After cruising the entire morning and into the afternoon, the ship docks at the port of Casilda for a visit to the city of Trinidad. Founded early in the 16th century, the city’s fortunes rose and fell with those of the sugarcane industry in the late 18th and 19th centuries. The city and nearby Valle de los Ingenios (Valley of the Sugar Mills) has been declared a UNESCO World Heritage Site. The historic squares, plazas and cobblestone streets reflect the past wealth from sugar. The Plaza Mayor, flanked by the Palacio Brunet, is emblematic of the city’s golden age, as is the neoclassical-style Palacio Cantero, home to its municipal history museum. Here, you’ll have opportunity to meet local artists in their studios.
The next morning, take the chance to travel outside Trinidad to the Valle de los Ingenios to explore its valleys where over 50 sugarcane mills once operated, supported by the forced labour of more than 30,000 slaves who worked in the mills or in the plantations surrounding them. This vast UNESCO site conserves the ruins of many sugar mills, where you’ll see traces of barracones (slave quarters) and other structures at plantations like Manaca Iznaga, with its preserved owner’s house and 147-foot bell tower built in 1816.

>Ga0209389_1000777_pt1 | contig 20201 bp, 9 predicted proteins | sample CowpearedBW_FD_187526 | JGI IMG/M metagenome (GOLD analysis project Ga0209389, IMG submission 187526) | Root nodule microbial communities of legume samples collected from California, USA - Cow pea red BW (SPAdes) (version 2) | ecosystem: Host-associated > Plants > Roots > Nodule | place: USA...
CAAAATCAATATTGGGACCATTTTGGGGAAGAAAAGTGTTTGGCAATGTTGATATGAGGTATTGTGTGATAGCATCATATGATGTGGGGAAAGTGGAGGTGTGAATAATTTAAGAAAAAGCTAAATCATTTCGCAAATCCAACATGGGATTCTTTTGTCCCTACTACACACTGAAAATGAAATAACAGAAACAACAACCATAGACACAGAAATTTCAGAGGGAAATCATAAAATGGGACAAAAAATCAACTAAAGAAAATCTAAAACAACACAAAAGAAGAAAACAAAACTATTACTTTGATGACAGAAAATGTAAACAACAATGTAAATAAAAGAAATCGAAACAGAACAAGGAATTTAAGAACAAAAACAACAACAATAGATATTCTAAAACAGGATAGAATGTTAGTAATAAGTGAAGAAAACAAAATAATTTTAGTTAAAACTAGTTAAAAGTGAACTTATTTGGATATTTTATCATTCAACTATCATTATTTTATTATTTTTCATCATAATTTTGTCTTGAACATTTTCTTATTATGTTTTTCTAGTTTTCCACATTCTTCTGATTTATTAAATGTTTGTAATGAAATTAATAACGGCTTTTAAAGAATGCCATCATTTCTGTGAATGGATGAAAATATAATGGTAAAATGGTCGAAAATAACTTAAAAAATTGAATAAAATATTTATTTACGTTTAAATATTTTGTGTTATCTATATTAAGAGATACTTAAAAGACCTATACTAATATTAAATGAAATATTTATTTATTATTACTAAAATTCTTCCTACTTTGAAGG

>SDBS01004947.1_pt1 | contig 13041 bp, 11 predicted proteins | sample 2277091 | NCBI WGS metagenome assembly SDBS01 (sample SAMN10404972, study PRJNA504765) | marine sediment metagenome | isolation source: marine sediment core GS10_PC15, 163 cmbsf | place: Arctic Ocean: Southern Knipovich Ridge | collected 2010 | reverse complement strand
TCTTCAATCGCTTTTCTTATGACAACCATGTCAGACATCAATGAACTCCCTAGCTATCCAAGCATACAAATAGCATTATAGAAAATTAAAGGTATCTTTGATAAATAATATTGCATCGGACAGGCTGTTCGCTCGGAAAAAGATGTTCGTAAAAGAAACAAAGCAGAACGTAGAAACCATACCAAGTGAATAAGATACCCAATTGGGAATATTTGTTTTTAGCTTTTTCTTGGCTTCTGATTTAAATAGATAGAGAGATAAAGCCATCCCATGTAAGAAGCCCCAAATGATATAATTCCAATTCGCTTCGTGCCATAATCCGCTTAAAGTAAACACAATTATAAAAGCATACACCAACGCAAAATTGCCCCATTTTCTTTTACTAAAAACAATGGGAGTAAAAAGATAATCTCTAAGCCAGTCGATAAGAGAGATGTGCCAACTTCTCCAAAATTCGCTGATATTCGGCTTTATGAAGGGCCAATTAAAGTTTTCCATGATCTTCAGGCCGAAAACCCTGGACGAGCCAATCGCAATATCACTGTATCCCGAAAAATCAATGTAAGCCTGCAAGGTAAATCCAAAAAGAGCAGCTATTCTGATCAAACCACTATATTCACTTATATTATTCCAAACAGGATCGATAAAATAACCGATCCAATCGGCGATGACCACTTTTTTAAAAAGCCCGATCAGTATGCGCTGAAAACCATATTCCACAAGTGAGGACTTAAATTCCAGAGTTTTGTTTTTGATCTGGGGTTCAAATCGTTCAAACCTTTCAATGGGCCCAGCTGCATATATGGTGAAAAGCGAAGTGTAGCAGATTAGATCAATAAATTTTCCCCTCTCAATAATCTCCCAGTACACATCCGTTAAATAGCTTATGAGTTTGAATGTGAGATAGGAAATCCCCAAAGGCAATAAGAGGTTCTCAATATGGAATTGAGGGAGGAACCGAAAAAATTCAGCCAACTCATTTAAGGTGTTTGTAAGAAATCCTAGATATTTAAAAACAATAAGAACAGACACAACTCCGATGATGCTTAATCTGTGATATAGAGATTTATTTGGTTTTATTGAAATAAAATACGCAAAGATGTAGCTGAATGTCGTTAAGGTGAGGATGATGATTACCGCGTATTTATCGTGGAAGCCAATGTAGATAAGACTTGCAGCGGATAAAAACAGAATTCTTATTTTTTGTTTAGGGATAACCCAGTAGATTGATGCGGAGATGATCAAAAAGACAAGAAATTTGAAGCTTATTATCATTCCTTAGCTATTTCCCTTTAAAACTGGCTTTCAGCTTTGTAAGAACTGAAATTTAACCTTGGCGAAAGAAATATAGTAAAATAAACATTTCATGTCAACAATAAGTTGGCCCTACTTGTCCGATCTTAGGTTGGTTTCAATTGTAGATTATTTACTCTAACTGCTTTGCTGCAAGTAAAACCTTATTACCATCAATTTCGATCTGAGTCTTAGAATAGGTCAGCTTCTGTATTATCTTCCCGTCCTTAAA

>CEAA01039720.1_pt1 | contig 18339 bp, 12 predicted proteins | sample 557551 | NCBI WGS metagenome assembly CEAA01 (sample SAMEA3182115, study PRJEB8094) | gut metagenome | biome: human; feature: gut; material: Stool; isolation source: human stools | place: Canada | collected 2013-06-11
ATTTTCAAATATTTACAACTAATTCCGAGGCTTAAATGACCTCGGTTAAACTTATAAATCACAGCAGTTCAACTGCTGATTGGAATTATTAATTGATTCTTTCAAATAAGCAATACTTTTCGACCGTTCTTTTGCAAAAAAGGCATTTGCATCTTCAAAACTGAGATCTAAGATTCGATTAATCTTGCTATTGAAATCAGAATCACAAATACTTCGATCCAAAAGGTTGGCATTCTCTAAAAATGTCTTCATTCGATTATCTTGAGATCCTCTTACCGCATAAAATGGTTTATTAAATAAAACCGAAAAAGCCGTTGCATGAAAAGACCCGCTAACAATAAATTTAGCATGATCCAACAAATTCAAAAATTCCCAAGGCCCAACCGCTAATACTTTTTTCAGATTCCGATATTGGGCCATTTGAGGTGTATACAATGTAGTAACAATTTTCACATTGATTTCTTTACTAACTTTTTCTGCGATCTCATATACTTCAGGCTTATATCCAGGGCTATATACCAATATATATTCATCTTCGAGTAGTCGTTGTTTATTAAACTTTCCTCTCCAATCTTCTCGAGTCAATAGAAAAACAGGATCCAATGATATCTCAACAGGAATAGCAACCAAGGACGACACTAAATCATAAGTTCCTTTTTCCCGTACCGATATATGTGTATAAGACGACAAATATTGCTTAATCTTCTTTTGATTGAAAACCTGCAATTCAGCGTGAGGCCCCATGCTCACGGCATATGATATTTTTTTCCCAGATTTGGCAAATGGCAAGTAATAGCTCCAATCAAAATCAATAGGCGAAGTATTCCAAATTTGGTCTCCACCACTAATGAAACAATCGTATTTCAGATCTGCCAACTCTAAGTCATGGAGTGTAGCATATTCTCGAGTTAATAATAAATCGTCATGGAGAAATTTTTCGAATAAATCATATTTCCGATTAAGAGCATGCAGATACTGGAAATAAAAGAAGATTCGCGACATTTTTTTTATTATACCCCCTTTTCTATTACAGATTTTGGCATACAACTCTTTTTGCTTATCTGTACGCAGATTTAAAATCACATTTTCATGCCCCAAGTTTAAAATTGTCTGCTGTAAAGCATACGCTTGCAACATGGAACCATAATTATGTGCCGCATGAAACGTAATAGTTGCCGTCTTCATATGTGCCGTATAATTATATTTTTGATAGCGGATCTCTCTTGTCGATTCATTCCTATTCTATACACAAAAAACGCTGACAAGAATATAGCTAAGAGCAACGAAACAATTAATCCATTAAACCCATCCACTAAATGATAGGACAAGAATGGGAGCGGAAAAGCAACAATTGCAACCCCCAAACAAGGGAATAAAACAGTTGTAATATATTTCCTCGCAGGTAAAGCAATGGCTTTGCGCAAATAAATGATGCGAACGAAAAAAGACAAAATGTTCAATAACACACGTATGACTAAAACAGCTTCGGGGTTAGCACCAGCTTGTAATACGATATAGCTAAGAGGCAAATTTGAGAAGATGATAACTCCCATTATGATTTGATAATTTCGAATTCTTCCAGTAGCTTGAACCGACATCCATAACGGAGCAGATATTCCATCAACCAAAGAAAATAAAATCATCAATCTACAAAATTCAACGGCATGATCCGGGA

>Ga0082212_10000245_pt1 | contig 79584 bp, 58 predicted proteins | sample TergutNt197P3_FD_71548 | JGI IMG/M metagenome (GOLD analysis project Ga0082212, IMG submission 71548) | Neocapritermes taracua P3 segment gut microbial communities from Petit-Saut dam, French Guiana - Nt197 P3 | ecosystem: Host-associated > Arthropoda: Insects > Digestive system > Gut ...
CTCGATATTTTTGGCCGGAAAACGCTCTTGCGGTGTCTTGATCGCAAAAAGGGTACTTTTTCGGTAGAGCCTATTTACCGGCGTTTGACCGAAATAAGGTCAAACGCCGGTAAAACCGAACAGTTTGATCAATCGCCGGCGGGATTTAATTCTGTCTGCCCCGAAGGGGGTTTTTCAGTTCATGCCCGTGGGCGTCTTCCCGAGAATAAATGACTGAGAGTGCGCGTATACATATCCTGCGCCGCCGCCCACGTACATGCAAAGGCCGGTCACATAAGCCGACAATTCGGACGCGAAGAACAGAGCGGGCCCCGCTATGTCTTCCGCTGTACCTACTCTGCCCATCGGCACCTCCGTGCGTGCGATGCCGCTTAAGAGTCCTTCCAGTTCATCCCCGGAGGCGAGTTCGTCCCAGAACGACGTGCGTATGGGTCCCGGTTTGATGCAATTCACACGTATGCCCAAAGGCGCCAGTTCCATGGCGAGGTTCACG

Le Ponant arrives the following morning in Cienfuegos, dubbed the “Pearl of the South”. Founded in 1819 by French and Spanish immigrants and known as a haunt of pirates in its early days, Cienfuegos – which translates to “one hundred fires” – became wealthy as a trading port during the 1800s. No other city in the Caribbean can lay claim to as large a collection of Neoclassical buildings from the 19th and 20th centuries.
Exploring Cienfuegos’s historic centre, which is also a UNESCO World Heritage Site, you’ll find the finest existing example of early 19th-century Spanish Enlightenment urban planning. As a side trip, you can visit the local Union of Writers and Artists of Cuba social project to meet the community. Or, you can join an excursion to Playa Girón on Bahia de Cochinos (the Bay of Pigs), the infamous landing site for the unsuccessful invasion by CIA-sponsored Cuban exiles attempting to overthrow the Castro government in April, 1961. The Museo Girón, which chronicles the invasion, is worth visiting.